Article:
Villa Medici

Day three: In the past high walls would have meant that the Giardini Segreti, Villa Borghese were enjoyed only by visitors to Cardinal Scipio Borghese’s villa, hence the name “secret” gardens. They were designed to awe guests with fabulous rare flowers and exotic fruits while exquisite bird song filled the air. Today the gardens are in the hands of the Rome Council and are rather run down due to underfunding, but our guide, the head gardener, gave us an excellent tour. He was able to take us back in time and explain how the gardens might have been planted in the early 1600s. Delightful parterres constructed with simple terracotta bricks are as the originals and would have been planted with wheat and poppies, sunflowers and other field flowers which today can be seen reproduced in the garlands adorning the walls of the beautiful aviary. Today’s plantings are more varied but are designed to recreate the same effects as in the past and include: Alkanna tinctoria, whose roots were ground to make rouge and lipstick in Roman times, Acanthus, Achillea, alliums, citrus, Cistus, Fritillaria, Lychnis, peonies and roses. The Iris x germanica were still in flower as were the Drimia maritima (syn. Scilla maritima) and, had we been a couple of weeks earlier, we could have seen up to 250 varieties of narcissi and tulips. We walked round to the back of the villa to see the deer park planted with long avenues of holm oak where hunting would have taken place. Finally, in the Valle del Graziano, a beautiful rolling woodland, we saw the oldest plane trees in Rome which date back some 600 years. These are magnificent specimens of Platanus orientalis which originated in southern Europe, rather than the hybrids we are used to seeing which derive from the North American species Platanus occidentalis.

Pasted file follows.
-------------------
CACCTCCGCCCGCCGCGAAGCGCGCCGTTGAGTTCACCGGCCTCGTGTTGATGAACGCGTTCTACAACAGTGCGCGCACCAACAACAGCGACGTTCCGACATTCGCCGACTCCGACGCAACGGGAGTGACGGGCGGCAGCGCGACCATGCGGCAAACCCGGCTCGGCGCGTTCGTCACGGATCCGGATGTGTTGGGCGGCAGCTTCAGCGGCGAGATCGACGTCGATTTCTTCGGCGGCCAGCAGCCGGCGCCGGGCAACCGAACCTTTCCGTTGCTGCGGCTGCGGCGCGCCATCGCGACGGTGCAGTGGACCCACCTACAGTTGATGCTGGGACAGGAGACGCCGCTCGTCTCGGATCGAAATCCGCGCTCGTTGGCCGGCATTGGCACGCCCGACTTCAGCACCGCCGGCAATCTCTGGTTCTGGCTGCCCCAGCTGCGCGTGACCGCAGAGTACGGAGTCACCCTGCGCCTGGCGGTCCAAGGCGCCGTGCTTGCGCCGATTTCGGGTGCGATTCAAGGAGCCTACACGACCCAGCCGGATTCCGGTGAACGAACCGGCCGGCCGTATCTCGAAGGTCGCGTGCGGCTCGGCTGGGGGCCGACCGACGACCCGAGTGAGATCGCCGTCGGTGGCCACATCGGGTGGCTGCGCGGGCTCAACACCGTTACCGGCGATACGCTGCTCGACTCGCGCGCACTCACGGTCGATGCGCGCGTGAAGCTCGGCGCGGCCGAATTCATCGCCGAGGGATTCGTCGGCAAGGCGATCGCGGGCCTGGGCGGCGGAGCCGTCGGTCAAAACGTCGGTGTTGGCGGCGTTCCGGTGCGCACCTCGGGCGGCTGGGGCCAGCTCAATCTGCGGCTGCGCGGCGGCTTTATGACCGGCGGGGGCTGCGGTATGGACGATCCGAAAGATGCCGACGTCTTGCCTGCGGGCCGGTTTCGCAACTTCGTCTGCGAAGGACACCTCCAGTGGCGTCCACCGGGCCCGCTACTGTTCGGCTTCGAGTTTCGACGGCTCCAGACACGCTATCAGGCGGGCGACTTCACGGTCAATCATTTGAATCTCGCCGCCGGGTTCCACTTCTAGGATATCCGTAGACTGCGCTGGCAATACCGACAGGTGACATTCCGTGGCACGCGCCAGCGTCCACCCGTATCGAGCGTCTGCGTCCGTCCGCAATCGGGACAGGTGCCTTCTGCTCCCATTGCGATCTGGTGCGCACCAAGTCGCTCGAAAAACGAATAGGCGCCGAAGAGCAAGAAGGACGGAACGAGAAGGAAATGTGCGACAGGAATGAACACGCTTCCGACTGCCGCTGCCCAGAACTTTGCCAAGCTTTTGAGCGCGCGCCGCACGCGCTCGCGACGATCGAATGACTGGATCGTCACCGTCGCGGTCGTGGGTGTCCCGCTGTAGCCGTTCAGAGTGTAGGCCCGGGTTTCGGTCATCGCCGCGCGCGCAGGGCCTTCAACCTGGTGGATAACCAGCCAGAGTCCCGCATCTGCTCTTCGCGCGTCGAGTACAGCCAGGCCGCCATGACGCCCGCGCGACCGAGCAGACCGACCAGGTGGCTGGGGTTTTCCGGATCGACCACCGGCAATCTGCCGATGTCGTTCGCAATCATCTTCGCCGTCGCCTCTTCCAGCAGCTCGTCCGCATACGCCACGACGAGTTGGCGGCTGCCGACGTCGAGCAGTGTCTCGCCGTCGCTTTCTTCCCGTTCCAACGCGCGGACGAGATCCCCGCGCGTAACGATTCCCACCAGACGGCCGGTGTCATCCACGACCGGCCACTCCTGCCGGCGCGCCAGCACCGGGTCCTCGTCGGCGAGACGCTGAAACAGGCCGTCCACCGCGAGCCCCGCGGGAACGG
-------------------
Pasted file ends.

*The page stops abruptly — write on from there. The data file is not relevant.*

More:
Villa Borghese

Our final trip was to visit the garden of Palazzo Colonna sul Colle di Quirinale. This is one of the oldest and largest villas in Rome, dating from the 13th century and its magnificent garden was developed in its present form in the late 16th century by Cardinal Ascanio Colonna but has been continually enriched by the Colonna family throughout their 800 years in occupation. When you enter the courtyard with its perfectly clipped citrus trees, you are transported into a private world of magnificence. At the back of the villa, steep steps took us up various terraces planted with olives and citrus, hedged with Pittosporum and shaded by holm oaks. Geometric parterres, gorgeous statues and a delightful fountain run all the way down the steps – the fountain was designed to recreate the larger one at the Palazzo Farnese at Caprarola. After a steep ascent one is rewarded by lovely views across Rome to the Quirinale and the Vittoriano. It really could not be more perfect. After re-entering the palace we also enjoyed a guided visit to the magnificent baroque Colonna Art Gallery.

Palazzo Colonna